He said that the Central Bank had announced that apparel exports fell every month this year in spite of the depreciation of the currency in February. Monthly exports amounting to US$ 367 million in January had dropped to just US$ 278 million by May.
“While noting with disappointment that this Government has not been able to expand the apparel industry or for that matter begin any other new export industry, the challenge now is to safeguard whatever is left,” the UNP MP said.
“Notwithstanding the denials by the authorities, it has now been established that Sri Lanka’s exports that used to be around 33% of GDP 10 years ago has fallen to around 17% at last count. Unless this declining trend is arrested, the negative impact of falling export-revenue and employment on the economy would be significant,” Dr. De Silva said in a statement.
He also said what is emerging is that exports to the European Union are becoming the most affected.
Industry sources reveal that this is much more than the slowdown in EU and lower cotton prices. The feeling is that the real impact of Sri Lanka losing GSP+ is now becoming clear with apparel orders moving out to countries that are able to compete using the duty concessions given for good governance in the face of falling European demand.
The surge in demand early last year that led to an overbooked situation with formerly Chinese orders coming our way that overshadowed the GSP+ withdrawal have now completely disappeared; and with it the government position that GSP+ withdrawal has had no impact on Sri Lanka. Compounding this scenario is the rising cost of production particularly caused by the massive hikes in fuel and electricity due to erroneous macroeconomic management and a pending wage increase; itself fuelled by the sharp increase in cost of living due to delays in exchange rate and interest rate adjustments.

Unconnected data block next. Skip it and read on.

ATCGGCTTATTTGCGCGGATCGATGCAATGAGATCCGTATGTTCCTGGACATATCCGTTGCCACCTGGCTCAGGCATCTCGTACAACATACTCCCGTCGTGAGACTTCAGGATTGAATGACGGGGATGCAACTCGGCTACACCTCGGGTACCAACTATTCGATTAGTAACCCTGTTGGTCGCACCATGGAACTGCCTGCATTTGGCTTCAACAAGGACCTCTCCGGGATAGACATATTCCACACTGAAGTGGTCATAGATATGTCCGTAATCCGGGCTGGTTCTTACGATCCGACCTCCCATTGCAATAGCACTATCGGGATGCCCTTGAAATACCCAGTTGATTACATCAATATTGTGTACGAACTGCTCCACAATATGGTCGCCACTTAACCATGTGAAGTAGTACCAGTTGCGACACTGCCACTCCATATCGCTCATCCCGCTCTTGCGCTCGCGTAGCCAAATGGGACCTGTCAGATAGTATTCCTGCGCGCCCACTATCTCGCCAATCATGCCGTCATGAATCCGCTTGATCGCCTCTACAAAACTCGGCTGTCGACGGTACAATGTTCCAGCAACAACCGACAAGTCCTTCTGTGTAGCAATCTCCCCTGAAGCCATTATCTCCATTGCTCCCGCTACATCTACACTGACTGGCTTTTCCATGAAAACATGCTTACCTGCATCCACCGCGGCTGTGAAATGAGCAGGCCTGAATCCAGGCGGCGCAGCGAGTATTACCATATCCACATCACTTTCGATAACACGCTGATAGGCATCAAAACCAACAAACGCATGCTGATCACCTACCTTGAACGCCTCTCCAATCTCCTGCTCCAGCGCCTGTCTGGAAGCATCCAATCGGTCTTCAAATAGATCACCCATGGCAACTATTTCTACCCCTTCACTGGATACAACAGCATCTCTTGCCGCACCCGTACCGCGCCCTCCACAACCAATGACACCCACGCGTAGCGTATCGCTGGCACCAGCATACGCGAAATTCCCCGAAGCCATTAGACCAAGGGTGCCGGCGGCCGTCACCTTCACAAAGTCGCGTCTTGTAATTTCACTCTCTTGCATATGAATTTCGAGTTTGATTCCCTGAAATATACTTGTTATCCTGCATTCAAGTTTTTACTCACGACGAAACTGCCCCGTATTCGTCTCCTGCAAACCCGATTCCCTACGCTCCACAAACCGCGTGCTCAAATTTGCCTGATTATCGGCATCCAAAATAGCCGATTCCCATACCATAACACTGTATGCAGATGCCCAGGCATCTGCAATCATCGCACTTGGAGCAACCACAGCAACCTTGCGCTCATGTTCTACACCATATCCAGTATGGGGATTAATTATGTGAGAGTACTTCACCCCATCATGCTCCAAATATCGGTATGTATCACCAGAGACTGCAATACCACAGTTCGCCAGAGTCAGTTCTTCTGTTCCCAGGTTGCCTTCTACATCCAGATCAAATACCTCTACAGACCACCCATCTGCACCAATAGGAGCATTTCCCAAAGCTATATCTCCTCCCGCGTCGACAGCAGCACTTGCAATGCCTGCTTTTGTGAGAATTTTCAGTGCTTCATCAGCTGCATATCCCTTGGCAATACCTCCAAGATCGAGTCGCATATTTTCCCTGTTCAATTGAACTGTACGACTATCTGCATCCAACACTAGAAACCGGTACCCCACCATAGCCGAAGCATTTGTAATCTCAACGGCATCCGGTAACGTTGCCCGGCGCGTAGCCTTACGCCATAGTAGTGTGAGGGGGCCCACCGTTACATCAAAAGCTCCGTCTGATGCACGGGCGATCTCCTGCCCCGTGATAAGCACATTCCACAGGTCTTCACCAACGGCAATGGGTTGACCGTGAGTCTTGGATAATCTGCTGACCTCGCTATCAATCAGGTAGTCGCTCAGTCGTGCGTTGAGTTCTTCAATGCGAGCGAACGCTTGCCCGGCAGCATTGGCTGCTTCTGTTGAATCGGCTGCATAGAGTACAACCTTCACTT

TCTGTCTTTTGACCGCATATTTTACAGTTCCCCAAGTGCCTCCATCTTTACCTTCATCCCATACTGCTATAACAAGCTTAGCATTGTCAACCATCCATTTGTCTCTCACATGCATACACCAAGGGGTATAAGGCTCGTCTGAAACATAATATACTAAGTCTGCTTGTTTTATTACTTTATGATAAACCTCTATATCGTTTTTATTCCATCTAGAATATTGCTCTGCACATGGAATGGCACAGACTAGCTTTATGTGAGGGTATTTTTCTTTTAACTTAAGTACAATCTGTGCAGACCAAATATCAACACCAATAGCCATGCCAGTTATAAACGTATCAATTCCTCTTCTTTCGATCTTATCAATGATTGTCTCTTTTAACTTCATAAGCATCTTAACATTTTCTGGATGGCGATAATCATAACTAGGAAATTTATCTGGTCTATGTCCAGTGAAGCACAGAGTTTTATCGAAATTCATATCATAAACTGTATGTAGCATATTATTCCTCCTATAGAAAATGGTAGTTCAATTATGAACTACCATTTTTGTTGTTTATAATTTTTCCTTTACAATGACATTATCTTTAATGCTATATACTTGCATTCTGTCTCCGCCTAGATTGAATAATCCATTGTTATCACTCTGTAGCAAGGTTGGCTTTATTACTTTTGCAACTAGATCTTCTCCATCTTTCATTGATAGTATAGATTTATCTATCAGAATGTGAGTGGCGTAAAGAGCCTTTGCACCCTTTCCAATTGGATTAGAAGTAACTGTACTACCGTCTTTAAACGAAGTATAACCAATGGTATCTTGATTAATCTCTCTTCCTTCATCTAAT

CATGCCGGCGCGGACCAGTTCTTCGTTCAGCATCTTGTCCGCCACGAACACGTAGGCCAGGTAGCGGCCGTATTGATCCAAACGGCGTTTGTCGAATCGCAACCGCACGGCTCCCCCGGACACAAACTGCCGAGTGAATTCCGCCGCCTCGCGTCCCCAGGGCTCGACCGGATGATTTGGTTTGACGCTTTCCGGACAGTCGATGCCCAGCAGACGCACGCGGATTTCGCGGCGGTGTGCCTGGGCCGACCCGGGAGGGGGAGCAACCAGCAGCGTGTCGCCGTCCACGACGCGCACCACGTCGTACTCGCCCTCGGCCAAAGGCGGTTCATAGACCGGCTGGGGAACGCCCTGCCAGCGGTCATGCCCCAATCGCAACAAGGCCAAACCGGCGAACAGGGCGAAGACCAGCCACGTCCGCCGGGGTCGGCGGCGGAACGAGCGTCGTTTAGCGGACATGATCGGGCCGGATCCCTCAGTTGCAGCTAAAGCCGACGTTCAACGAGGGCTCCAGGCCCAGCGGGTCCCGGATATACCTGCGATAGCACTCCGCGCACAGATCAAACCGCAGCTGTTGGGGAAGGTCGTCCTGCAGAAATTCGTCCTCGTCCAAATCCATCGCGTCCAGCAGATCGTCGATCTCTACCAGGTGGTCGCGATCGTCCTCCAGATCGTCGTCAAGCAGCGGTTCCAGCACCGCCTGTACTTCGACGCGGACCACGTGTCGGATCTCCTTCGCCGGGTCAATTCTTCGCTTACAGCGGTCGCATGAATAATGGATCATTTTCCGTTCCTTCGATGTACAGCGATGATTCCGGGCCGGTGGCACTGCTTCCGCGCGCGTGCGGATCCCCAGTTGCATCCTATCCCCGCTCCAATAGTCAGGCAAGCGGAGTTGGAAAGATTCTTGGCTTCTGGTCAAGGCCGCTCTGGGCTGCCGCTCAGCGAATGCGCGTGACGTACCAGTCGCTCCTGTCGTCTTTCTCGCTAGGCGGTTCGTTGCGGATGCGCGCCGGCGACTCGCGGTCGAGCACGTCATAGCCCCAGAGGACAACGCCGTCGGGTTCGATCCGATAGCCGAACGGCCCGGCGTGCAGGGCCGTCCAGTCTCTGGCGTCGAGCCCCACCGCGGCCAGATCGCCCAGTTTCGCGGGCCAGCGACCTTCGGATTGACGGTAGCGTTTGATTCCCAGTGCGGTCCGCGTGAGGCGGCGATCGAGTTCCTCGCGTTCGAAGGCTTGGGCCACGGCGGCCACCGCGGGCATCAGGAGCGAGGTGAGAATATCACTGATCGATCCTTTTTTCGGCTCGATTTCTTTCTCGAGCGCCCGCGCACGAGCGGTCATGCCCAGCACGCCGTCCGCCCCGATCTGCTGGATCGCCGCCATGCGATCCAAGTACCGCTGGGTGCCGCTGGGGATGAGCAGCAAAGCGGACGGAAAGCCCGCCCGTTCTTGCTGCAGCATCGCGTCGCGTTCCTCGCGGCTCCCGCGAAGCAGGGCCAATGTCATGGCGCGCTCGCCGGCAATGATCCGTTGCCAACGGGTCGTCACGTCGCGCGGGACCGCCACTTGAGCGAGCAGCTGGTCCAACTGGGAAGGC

It now seems very likely that business-as-usual is longer going to be the case especially for the large number of medium scale manufacturers.
“The Government must urgently consider the developing scenario in the apparel sector and begin thinking on how significant changes to the production processes can be made to take the industry forward. The answer is not to provide some ad-hoc subsidy to a few or reschedule loans to a few more. There needs to be a concerted effort to ensure the ground situation is made conducive for heavy investments in to more capital intensive manufacturing in the future. Perhaps rethinking the position on GSP+ may also be wise. Unless the
Government meets this challenge urgently and comprehensively, the future for Sri Lanka’s already shrinking export sector would be even more depressing,” Dr. De Silva said.
Last edited by Redbulls on Sat Jul 28, 2012 2:40 am; edited 1 time in total